North Brunswick municipal building could remain closed for months

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NORTH BRUNSWICK – The North Brunswick municipal complex remains closed due to flooding from Tropical Storm Ida in September and could be closed for many months ahead.

The entire basement of 710 Hermann Road was destroyed on Sept. 1, including items belonging to archives, the food bank, historical records, police evidence, locker rooms and the Office of Emergency Management.

The first floor of the police department, the main lobby and the courtroom area sustained extensive damage.

There is no heating, ventilation and air conditioning system, no elevators, no fire suppressant system and the air quality is poor.

Remediation efforts have been underway, however, at this time there is no anticipated date for a reopening, Business Administrator Justine Progebin said.

“Departments have been relocated to satellite locations. A large trailer located in the police parking lot is open to the public for business with the clerk’s office and other departments as scheduled,” Progebin said.

Community Development has relocated to a site off Route 130; finance and taxes have relocated to the Department of Public Works on Quarry Lane; Parks offices have moved to the Parks facility in Community Park; and the police department plans to relocate to an office building on Livingston Avenue, said Janice Larkin, confidential assistant to Mayor Francis “Mac” Womack.

“Obviously, the magnitude of this is in the millions,” Progebin said during the Oct. 12 Township Council meeting.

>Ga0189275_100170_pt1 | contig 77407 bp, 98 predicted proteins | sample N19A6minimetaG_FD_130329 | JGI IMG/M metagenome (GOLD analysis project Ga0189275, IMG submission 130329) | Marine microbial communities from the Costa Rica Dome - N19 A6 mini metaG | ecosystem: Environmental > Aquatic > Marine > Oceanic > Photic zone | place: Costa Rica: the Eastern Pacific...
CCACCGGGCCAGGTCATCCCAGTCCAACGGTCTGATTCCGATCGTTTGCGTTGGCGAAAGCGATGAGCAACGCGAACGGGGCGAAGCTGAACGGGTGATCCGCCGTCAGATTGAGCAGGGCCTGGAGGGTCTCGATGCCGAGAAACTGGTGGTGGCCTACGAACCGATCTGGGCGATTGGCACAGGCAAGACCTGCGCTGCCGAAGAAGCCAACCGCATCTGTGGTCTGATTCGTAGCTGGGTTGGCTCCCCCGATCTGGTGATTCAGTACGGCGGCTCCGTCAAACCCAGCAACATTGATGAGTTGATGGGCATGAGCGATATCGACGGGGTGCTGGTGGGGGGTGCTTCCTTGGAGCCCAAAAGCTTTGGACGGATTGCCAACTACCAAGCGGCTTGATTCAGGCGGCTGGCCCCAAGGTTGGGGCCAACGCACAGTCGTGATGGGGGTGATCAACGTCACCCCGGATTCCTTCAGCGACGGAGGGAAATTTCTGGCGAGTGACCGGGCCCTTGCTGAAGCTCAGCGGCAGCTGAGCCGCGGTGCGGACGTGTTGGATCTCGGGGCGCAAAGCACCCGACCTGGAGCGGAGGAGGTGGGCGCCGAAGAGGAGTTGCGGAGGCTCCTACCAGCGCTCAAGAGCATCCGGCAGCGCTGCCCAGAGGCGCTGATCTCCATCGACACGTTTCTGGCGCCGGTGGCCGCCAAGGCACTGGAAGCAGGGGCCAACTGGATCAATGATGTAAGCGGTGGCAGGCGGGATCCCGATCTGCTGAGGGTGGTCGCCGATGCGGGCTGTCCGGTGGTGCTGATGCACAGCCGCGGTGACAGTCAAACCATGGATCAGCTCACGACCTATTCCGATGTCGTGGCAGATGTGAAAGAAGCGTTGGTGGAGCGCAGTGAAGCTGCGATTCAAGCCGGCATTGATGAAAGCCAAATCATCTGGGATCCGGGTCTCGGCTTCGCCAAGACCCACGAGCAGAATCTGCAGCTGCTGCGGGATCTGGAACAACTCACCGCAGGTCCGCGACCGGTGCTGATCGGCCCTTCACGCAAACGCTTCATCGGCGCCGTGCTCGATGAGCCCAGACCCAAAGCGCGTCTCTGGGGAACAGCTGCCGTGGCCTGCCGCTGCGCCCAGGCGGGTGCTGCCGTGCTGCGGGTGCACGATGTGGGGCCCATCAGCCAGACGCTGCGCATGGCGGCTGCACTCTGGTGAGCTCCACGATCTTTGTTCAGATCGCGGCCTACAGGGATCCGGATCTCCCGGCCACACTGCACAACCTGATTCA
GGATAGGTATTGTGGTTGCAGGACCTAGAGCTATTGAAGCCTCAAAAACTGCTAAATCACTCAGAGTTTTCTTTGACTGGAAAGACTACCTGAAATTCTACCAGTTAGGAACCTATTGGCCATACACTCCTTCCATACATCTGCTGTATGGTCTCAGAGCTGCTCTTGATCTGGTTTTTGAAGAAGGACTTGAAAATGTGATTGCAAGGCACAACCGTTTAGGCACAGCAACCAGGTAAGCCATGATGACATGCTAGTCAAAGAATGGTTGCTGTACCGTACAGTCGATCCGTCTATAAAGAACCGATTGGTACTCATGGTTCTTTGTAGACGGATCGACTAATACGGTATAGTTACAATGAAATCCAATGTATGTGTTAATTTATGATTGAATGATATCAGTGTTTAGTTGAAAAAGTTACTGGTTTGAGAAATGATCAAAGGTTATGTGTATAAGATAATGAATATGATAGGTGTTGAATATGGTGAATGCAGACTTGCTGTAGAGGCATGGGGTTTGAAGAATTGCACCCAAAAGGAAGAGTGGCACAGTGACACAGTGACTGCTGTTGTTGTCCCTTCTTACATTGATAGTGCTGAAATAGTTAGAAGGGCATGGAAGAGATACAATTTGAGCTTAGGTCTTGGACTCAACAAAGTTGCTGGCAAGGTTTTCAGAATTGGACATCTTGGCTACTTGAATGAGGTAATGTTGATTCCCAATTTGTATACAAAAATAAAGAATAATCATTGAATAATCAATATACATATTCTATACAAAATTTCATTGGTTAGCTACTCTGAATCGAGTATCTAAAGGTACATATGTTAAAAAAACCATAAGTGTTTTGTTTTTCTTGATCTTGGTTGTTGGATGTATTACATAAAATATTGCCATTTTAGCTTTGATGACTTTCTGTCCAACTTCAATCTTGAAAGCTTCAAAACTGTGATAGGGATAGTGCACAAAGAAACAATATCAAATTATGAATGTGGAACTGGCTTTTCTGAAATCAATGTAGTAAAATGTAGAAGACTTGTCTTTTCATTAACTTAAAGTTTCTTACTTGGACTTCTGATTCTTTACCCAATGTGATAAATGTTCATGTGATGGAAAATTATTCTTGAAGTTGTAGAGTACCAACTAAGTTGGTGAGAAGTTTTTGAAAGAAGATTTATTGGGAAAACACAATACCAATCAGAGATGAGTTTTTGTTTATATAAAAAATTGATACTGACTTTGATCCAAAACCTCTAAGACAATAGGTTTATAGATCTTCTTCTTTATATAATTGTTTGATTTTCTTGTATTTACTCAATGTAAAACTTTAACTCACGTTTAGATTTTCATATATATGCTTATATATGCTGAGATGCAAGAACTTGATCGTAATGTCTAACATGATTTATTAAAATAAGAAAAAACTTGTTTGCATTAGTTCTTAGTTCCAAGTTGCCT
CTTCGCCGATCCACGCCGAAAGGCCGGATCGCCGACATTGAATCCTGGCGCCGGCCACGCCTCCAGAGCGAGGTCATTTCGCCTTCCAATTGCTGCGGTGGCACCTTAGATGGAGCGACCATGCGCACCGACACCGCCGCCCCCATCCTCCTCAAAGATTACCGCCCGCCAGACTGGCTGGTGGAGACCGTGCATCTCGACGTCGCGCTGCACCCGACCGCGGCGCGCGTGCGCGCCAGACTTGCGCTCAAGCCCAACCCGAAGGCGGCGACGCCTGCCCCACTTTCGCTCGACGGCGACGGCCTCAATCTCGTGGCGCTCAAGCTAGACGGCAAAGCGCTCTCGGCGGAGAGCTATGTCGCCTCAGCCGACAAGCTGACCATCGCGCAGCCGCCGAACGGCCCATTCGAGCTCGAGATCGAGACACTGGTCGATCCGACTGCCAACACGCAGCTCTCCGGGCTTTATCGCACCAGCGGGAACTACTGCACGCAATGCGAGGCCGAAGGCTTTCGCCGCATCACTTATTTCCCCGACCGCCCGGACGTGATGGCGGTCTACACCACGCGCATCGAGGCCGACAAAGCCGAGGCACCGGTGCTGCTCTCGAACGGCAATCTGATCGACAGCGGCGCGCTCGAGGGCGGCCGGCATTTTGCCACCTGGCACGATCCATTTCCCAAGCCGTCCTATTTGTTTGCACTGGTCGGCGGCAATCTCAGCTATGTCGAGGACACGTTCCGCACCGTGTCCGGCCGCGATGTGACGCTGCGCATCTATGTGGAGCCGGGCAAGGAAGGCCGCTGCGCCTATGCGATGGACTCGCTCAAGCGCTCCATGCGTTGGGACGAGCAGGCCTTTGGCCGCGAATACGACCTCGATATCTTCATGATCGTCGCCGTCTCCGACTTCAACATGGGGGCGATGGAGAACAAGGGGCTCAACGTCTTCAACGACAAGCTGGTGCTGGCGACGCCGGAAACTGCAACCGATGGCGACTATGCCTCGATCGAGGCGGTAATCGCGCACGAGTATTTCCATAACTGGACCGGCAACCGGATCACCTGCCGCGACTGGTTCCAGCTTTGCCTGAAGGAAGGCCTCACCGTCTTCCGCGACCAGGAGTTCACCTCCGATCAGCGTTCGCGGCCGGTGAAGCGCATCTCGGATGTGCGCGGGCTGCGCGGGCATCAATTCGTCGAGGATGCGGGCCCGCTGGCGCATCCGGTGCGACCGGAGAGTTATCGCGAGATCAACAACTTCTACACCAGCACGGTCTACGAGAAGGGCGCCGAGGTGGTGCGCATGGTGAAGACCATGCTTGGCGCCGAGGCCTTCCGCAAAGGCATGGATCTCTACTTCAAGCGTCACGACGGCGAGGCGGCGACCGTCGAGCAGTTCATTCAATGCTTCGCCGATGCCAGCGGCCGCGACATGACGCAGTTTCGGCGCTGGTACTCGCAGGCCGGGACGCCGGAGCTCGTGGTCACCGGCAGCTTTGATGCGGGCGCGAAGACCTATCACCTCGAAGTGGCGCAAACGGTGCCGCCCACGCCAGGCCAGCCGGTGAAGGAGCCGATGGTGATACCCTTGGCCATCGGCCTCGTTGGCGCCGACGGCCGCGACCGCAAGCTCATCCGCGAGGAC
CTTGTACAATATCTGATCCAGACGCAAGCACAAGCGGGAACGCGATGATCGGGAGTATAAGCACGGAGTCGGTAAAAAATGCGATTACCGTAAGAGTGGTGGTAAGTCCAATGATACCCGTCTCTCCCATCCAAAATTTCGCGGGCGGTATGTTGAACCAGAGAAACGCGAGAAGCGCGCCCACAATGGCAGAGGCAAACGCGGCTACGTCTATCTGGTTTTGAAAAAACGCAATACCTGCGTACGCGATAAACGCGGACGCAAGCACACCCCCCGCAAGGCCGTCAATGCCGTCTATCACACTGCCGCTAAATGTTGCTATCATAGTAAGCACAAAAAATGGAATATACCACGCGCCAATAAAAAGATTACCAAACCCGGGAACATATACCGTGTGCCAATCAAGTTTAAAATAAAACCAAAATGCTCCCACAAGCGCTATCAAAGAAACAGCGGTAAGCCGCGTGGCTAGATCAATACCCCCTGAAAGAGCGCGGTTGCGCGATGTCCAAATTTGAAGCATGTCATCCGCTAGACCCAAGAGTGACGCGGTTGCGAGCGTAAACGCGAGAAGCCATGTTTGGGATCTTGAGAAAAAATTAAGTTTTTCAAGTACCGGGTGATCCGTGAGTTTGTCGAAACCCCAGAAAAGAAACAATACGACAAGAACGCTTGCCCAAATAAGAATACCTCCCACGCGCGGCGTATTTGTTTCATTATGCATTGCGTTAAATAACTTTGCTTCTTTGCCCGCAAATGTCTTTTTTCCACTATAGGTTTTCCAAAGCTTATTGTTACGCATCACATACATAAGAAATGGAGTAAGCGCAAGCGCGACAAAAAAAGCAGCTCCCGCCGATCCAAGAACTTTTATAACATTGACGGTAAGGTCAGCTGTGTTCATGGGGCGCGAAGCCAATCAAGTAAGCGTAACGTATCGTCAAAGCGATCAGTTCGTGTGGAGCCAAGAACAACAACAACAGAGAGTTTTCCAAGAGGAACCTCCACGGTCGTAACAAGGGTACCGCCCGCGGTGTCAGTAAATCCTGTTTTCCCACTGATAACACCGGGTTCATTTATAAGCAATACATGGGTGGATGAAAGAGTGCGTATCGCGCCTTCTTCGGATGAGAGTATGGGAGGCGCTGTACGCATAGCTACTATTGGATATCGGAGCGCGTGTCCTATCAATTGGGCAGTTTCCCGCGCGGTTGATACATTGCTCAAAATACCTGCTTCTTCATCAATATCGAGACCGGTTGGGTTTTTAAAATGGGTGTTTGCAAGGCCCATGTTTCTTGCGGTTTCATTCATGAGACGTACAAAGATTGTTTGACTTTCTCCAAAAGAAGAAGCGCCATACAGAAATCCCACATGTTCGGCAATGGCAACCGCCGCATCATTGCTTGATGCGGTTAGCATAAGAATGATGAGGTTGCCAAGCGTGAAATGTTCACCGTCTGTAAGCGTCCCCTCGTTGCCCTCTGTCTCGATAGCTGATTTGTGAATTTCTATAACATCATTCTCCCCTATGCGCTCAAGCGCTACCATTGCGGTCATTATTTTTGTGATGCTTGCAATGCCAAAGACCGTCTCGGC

The township’s insurance carrier was notified the day after the storm, but the township had only received $100,000 of its $1 million purchase order as of press time.

Progebin explained that North Brunswick’s auditor recommended issuing emergency appropriations, which will be reversed, but it needs to be a temporary line item to work out the logistics of funding, she said.

“It’s not a quick 1-2-3 process,” Township Attorney Ron Gordon said about the process of authorizing the payment of claims from the township’s insurance carriers.

Since the food bank was completely destroyed, efforts have been underway to replenish the lost items. The food bank is operating out of the Senior Center on Linwood Place.

The North Brunswick Municipal Alliance Committee, as part of its holiday cheer program, is collecting pasta, sauce in non-breakable containers, children’s cereal, cookies and Thanksgiving items. Collection at the Senior Center is from 8:30 a.m. to 4 p.m. weekdays.

To donate a turkey from ShopRite, let the cashier know and he/she will make sure the food bank receives it.

Damage to historical documents “is heartbreaking,” said Michael Hritz, director of Community Development and president of the North Brunswick Historical Society.

“Our volunteer board members spent nearly three years collecting and organizing material to create the archive, which was substantially ruined. Nearly 75% of the archive was either fully or partially destroyed. A group of volunteers worked for two days following the storm to try and salvage documents and photographs with some success,” he said.

Residents will be asked to donate historical items in the future, along with specific things lost that need to be replaced, he said.

In addition, the Domestic Violence Response Team is requesting donations of socks for adults and children.

Call 732-902-1590 for more information.